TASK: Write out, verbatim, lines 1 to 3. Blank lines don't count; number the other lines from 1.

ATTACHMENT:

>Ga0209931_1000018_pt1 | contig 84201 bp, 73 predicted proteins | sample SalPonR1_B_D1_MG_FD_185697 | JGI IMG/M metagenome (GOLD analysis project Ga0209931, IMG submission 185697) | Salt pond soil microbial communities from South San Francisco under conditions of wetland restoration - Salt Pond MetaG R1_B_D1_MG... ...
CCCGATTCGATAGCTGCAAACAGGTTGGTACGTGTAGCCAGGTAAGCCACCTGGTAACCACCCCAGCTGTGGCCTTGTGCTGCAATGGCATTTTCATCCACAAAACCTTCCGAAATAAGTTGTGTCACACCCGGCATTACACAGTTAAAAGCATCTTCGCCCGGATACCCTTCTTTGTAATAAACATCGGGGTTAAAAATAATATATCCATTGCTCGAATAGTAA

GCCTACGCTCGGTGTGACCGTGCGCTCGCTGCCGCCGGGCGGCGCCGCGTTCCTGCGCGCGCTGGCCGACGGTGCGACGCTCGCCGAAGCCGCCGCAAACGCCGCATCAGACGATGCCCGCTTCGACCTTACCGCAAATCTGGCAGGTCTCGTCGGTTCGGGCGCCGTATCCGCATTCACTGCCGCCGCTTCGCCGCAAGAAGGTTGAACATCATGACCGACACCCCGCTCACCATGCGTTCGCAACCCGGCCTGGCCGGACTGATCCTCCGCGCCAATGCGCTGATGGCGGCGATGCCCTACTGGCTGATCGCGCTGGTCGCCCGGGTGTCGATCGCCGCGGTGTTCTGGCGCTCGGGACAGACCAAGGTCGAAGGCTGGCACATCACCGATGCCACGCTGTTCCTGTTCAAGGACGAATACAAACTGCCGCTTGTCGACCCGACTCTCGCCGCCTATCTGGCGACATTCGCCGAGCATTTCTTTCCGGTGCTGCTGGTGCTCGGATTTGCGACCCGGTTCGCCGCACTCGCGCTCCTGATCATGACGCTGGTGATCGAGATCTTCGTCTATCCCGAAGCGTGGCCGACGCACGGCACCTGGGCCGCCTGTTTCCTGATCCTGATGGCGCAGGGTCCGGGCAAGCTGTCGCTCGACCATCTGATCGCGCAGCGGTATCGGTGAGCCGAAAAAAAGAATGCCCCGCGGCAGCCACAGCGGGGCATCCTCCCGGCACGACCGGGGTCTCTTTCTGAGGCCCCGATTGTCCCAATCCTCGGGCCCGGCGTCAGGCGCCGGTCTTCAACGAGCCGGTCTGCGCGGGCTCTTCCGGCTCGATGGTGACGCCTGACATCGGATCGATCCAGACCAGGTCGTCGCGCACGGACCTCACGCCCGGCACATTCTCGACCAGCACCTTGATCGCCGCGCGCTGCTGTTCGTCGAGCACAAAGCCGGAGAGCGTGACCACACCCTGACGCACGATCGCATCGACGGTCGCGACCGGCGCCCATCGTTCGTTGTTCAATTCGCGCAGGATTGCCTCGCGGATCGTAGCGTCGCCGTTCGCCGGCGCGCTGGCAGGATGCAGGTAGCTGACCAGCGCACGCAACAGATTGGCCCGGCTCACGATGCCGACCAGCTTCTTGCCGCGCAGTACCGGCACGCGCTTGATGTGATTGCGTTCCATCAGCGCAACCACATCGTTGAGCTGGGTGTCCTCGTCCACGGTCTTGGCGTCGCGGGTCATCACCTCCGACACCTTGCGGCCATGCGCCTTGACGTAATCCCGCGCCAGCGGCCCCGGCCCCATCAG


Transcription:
>Ga0209931_1000018_pt1 | contig 84201 bp, 73 predicted proteins | sample SalPonR1_B_D1_MG_FD_185697 | JGI IMG/M metagenome (GOLD analysis project Ga0209931, IMG submission 185697) | Salt pond soil microbial communities from South San Francisco under conditions of wetland restoration - Salt Pond MetaG R1_B_D1_MG... ...
CCCGATTCGATAGCTGCAAACAGGTTGGTACGTGTAGCCAGGTAAGCCACCTGGTAACCACCCCAGCTGTGGCCTTGTGCTGCAATGGCATTTTCATCCACAAAACCTTCCGAAATAAGTTGTGTCACACCCGGCATTACACAGTTAAAAGCATCTTCGCCCGGATACCCTTCTTTGTAATAAACATCGGGGTTAAAAATAATATATCCATTGCTCGAATAGTAA

GCCTACGCTCGGTGTGACCGTGCGCTCGCTGCCGCCGGGCGGCGCCGCGTTCCTGCGCGCGCTGGCCGACGGTGCGACGCTCGCCGAAGCCGCCGCAAACGCCGCATCAGACGATGCCCGCTTCGACCTTACCGCAAATCTGGCAGGTCTCGTCGGTTCGGGCGCCGTATCCGCATTCACTGCCGCCGCTTCGCCGCAAGAAGGTTGAACATCATGACCGACACCCCGCTCACCATGCGTTCGCAACCCGGCCTGGCCGGACTGATCCTCCGCGCCAATGCGCTGATGGCGGCGATGCCCTACTGGCTGATCGCGCTGGTCGCCCGGGTGTCGATCGCCGCGGTGTTCTGGCGCTCGGGACAGACCAAGGTCGAAGGCTGGCACATCACCGATGCCACGCTGTTCCTGTTCAAGGACGAATACAAACTGCCGCTTGTCGACCCGACTCTCGCCGCCTATCTGGCGACATTCGCCGAGCATTTCTTTCCGGTGCTGCTGGTGCTCGGATTTGCGACCCGGTTCGCCGCACTCGCGCTCCTGATCATGACGCTGGTGATCGAGATCTTCGTCTATCCCGAAGCGTGGCCGACGCACGGCACCTGGGCCGCCTGTTTCCTGATCCTGATGGCGCAGGGTCCGGGCAAGCTGTCGCTCGACCATCTGATCGCGCAGCGGTATCGGTGAGCCGAAAAAAAGAATGCCCCGCGGCAGCCACAGCGGGGCATCCTCCCGGCACGACCGGGGTCTCTTTCTGAGGCCCCGATTGTCCCAATCCTCGGGCCCGGCGTCAGGCGCCGGTCTTCAACGAGCCGGTCTGCGCGGGCTCTTCCGGCTCGATGGTGACGCCTGACATCGGATCGATCCAGACCAGGTCGTCGCGCACGGACCTCACGCCCGGCACATTCTCGACCAGCACCTTGATCGCCGCGCGCTGCTGTTCGTCGAGCACAAAGCCGGAGAGCGTGACCACACCCTGACGCACGATCGCATCGACGGTCGCGACCGGCGCCCATCGTTCGTTGTTCAATTCGCGCAGGATTGCCTCGCGGATCGTAGCGTCGCCGTTCGCCGGCGCGCTGGCAGGATGCAGGTAGCTGACCAGCGCACGCAACAGATTGGCCCGGCTCACGATGCCGACCAGCTTCTTGCCGCGCAGTACCGGCACGCGCTTGATGTGATTGCGTTCCATCAGCGCAACCACATCGTTGAGCTGGGTGTCCTCGTCCACGGTCTTGGCGTCGCGGGTCATCACCTCCGACACCTTGCGGCCATGCGCCTTGACGTAATCCCGCGCCAGCGGCCCCGGCCCCATCAG